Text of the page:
Burbank Card Show Director Shares His Stories
EJ Ferrer is the dynamo behind the Burbank Card Show, one of the country’s largest minority-run card shows. Hailing from the Philippines, EJ’s journey from an immigrant to becoming a trailblazer in the trading card community is inspirational. Rooted in Southern California, his convention isn’t just about trading cards, it’s a mission to weave inclusivity into the very fabric of the Hobby. Over the past few years, EJ’s innovative approaches have helped shape the modern industry and grow the convention’s size and influence. We sit down with EJ to talk about the community he’s passionately reshaping for the latest installment of Collector Stories.
Be sure and join EJ this year’s Burbank Card Show, running August 31st through September 3rd at the Anaheim Convention Center.
How did you get into collecting?
Many people don’t know this, but I was born in the Philippines, and English is my second language. Moving to America at an early age, I was made fun of for not knowing how to read English and having an accent. To help solve my reading struggles, my aunt told me to read every word I saw. From signs, street names, and menus, even if I didn’t exactly read them correctly, repetition ultimately got me to learn how to read.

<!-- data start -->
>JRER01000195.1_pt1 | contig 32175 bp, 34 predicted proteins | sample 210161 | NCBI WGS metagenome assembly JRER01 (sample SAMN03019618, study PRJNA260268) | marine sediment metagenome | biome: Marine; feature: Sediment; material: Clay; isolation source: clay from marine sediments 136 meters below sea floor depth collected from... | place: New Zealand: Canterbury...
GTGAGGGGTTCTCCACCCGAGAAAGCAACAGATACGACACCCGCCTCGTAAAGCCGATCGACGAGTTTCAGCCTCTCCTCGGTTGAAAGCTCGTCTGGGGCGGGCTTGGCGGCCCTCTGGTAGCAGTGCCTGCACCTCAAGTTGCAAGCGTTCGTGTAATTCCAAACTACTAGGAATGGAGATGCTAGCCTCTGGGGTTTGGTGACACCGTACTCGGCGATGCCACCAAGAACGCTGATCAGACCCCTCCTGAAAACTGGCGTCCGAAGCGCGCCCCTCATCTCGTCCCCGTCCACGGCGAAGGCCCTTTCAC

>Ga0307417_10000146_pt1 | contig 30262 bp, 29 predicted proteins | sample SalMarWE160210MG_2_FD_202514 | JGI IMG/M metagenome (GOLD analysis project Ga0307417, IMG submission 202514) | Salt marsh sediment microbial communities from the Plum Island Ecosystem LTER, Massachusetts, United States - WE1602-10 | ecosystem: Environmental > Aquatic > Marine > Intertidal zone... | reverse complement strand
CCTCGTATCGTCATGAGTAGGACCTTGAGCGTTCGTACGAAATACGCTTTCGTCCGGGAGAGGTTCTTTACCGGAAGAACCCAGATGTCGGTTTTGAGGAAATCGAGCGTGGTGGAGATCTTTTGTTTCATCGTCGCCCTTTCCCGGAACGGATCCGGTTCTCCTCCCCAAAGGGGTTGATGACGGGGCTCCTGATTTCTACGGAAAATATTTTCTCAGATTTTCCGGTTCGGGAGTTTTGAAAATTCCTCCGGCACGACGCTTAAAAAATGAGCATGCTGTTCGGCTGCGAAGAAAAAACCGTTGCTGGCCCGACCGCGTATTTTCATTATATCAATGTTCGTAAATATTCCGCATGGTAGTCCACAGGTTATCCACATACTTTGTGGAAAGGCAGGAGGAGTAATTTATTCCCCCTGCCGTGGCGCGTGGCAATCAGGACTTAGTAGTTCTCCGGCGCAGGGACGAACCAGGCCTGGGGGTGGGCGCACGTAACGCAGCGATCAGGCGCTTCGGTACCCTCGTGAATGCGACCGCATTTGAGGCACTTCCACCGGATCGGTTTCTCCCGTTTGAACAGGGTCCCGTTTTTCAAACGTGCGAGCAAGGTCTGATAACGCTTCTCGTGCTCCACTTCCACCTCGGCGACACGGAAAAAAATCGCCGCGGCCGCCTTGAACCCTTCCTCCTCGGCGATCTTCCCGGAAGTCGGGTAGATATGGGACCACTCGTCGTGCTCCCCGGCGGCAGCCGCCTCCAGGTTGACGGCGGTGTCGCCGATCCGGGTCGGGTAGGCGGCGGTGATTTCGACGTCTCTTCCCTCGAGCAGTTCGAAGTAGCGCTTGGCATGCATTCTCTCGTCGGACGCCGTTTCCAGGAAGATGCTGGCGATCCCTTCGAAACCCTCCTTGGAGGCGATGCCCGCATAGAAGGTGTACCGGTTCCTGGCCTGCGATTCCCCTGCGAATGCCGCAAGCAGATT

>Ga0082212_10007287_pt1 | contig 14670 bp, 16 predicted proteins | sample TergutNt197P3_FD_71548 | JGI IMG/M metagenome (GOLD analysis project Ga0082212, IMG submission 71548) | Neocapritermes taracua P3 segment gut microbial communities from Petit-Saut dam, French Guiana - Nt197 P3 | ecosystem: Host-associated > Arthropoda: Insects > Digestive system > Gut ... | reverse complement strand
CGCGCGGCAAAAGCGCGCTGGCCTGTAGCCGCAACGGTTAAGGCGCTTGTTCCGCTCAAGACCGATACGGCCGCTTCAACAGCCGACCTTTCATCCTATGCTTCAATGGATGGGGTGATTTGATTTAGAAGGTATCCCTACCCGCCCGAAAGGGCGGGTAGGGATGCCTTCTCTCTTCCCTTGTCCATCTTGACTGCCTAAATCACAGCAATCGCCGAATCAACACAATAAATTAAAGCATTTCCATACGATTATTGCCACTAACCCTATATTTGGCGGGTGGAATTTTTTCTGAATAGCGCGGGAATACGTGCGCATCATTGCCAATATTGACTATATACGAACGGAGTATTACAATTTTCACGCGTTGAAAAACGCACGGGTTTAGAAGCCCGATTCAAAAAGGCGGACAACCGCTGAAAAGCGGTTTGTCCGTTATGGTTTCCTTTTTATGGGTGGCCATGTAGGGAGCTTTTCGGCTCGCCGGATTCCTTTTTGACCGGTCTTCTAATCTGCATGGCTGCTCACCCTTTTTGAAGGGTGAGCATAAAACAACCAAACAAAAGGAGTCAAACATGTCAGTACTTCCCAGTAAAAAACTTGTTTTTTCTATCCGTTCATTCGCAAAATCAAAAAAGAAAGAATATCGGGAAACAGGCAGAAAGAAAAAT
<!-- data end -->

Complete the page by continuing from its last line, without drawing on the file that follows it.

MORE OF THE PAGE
At a local Big 5 Sporting goods store, my father bought me those random repack products with base cards. I would read the back of those cards, remembering the player’s hometowns, where they went to college, their heights, and their small bio. Our local Walgreens had a copy of Beckett Magazine, which educated me on sets, values, and stories behind the cards. One particular cover of the magazine had none other than Kobe Bryant.
Growing up in Long Beach, California, I idolized Kobe. From his sneakers – yes, even the Moon shoe-looking adidas Kobe 2– to the iconic 8s. Of course, collecting his cards followed suit.
Ok, so what was the first card that got you hooked?
The 1996 Topps Chrome® Kobe Bryant #138 Rookie got me hooked – the Chrome® finish, the first year of Topps Chrome, and, of course, Kobe’s Rookie card. I didn’t get to own a copy as a kid, I got a copy 20 years later.
How did the Burbank Card Show evolve from an idea to the event it is today?
It’s crazy looking back since you really don’t have to look back that far. It’s only been a year since our first inaugural show. The idea started with my business partners, Rob Veres, aka The Cardfather, and Jay Coscolluela wanting to start a show in the Burbank area.
They both saw how our folks in SoCal would travel to card shows around the country. Even though we had plenty of card shows in our area, these shows were relatively small and were not of the same quality as notable shows around the country. Being a fellow collector/dealer myself, I traveled to these shows and developed relationships with dealers in our industry. Jay had proposed bringing me in as the third partner for the show.